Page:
Bradford denies leading racist chant; Stacie says sanity question is “insulting.”

Bradford denies leading racist chant; Stacie says sanity question is “insulting.”
Bradford Cohen was fired from The Apprentice 2 for giving up his immunity. When he was younger, Bradford “was suspended from his Massachusetts high school in 1996 for leading the crowd at a basketball game in a racist cheer,” according to yesterday’s Page Six. The gossip page’s source explains: “Bradford’s high school, Longmeadow, was all-white. Longmeadow was playing their rival, Commerce High, which was 70 percent black. Longmeadow was losing horribly to Commerce, so Bradford decided to keep Longmeadow’s morale up by leading everyone in a cheer that said, ‘It’s all right, it’s OK, you’re gonna work for us one day!’ It didn’t go over well. He got suspended.” In today’s Page Six, however, Bradford says he was at the game but wasn’t involved: “My friends and I were disgusted and left when the cheer started.” A classmate adds, “It had nothing to do with race, nor was Longmeadow High all white.” Meanwhile, TV Guide asks Stacie J. the question: whether or not she has “a history of mental illness?” Stacie’s reply: “I can’t believe you’re asking me this. It’s insulting, honestly. It’s absolutely insulting.” She also says that, with the Magic 8 Ball, “I was trying to motivate my team.”
+ also: columnist: firing Bradford and Stacie J. shows that, for Trump, “drama comes first.”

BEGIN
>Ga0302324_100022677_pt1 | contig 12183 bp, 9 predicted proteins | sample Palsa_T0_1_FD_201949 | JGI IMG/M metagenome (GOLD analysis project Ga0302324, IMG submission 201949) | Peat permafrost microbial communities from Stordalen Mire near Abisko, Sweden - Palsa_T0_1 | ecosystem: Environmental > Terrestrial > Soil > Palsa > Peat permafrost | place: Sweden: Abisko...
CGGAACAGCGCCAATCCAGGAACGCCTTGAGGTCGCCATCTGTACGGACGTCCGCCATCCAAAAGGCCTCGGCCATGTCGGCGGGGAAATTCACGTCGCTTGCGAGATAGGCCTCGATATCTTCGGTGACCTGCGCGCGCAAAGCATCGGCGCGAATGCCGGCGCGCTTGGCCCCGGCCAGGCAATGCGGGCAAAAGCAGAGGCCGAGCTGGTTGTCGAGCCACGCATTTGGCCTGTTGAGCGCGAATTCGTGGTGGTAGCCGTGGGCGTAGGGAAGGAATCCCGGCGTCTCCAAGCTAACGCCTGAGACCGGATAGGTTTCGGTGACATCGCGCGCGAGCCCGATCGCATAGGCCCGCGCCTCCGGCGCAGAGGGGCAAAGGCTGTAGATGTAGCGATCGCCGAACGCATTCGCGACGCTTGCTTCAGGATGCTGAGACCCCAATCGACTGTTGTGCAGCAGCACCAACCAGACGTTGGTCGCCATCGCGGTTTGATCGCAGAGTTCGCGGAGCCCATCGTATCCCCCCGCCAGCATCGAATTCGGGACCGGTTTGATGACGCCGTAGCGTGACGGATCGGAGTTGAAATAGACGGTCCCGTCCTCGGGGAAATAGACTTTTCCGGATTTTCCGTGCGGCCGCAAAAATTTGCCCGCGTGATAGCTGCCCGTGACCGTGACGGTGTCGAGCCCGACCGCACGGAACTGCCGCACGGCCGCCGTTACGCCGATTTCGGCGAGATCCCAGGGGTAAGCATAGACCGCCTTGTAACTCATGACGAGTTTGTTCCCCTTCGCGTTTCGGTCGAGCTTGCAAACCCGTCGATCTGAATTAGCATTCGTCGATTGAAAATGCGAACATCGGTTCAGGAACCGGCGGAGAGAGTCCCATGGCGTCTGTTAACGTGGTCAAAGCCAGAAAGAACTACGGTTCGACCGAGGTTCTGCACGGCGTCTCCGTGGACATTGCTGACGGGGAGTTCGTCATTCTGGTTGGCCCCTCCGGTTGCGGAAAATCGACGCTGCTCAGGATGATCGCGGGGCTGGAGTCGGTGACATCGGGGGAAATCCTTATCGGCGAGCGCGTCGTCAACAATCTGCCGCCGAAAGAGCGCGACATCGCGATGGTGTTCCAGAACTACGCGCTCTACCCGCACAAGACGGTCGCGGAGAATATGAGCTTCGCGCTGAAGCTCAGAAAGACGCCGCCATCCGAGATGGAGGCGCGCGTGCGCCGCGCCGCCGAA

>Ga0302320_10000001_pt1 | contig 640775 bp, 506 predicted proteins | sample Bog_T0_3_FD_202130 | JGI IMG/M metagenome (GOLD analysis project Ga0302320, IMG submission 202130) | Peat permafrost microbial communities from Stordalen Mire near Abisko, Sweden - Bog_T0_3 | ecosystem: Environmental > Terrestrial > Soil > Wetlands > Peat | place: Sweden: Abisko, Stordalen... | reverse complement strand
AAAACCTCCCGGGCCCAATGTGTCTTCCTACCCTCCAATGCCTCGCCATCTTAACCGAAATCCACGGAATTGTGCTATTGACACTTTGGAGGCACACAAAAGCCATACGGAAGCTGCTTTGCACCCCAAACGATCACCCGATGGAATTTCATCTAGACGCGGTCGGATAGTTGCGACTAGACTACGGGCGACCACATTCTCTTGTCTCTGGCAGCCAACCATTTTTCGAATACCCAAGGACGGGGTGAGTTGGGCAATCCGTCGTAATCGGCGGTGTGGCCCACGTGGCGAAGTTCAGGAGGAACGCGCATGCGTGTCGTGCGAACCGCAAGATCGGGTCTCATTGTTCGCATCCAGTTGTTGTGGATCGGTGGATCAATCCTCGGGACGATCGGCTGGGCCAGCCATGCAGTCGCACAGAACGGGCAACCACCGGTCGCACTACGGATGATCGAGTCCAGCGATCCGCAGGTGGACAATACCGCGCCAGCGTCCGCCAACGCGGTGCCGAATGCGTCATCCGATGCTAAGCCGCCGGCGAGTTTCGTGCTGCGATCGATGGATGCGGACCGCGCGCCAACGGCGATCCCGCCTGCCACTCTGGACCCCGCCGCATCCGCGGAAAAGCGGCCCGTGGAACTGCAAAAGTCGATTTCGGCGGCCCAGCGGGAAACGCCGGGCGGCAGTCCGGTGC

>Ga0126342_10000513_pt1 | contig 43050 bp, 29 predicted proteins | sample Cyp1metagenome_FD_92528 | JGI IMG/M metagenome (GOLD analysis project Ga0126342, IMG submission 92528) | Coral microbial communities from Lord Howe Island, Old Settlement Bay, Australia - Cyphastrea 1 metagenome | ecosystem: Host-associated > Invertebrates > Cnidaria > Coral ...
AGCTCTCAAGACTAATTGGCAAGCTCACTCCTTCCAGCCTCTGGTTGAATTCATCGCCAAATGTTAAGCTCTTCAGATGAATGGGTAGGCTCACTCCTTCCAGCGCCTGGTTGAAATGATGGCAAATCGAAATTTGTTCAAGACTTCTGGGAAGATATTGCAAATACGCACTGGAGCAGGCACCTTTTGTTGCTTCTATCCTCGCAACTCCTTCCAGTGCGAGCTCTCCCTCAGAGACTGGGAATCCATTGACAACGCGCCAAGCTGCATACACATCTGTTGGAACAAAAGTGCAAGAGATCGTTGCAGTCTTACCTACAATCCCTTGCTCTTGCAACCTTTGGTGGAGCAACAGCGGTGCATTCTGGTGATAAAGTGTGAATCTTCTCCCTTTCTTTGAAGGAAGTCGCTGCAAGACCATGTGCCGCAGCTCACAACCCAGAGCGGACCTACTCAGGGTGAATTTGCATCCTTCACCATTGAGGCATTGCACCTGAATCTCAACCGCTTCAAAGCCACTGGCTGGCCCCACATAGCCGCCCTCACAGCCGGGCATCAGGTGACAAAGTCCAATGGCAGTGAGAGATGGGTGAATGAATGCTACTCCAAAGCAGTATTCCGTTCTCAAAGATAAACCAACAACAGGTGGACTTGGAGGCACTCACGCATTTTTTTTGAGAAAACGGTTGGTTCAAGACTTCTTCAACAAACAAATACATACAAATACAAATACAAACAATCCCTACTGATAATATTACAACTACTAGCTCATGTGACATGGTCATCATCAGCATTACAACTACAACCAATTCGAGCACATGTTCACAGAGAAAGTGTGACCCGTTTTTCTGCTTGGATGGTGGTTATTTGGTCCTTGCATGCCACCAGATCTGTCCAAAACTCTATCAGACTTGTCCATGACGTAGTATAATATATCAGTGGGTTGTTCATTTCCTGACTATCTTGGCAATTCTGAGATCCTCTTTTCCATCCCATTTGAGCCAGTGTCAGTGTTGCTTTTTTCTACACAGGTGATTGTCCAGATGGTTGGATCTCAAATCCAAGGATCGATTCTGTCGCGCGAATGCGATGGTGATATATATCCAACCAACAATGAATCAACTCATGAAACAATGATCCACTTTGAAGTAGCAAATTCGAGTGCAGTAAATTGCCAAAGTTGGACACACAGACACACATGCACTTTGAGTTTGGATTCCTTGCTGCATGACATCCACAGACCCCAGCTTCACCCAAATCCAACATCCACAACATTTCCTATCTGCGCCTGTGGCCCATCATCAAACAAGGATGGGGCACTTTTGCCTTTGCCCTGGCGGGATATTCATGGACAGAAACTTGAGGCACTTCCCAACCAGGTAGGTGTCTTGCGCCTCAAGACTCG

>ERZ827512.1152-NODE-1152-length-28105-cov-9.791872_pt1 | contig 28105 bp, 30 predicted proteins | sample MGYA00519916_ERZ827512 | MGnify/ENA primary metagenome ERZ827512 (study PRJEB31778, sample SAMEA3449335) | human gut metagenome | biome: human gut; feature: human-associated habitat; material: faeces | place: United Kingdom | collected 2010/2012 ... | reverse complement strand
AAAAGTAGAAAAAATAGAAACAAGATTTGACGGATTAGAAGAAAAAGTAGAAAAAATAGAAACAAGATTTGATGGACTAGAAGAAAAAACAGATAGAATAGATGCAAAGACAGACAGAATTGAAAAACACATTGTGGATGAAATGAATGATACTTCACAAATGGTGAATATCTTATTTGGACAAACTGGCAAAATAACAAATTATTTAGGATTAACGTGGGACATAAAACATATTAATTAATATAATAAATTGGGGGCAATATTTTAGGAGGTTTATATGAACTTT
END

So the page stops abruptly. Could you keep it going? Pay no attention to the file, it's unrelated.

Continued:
The Quest ends its journey stronger than it began

Verlox from The Quest

A review of the finale of summer's best reality series, which wasn't always perfect but was thoroughly entertaining right down to the finish, which included phenomenal challenges and special effects. Will ABC give it a second season?

Plus: an interview with the actor who played Verlox and the ogre.


Shark Tank is getting a spin-off

Shark Tank

Companies that get deals on the show will be followed for this new spin-off.

Also: Before the show began, Shark Barbara Corcoran was cast and then replaced--but then she sent this amazing e-mail and won the job.

about the writer

Andy Dehnart is a journalist who has covered reality television for more than 15 years and created reality blurred in 2000. A member of the Television Critics Association, his writing and criticism about television, culture, and media has appeared on NPR and in Playboy, Buzzfeed, and many other publications. Andy, 36, also directs the journalism program at Stetson University in Florida, where he teaches creative nonfiction and journalism. He has an M.F.A. in nonfiction writing and literature from Bennington College. More about reality blurred and Andy.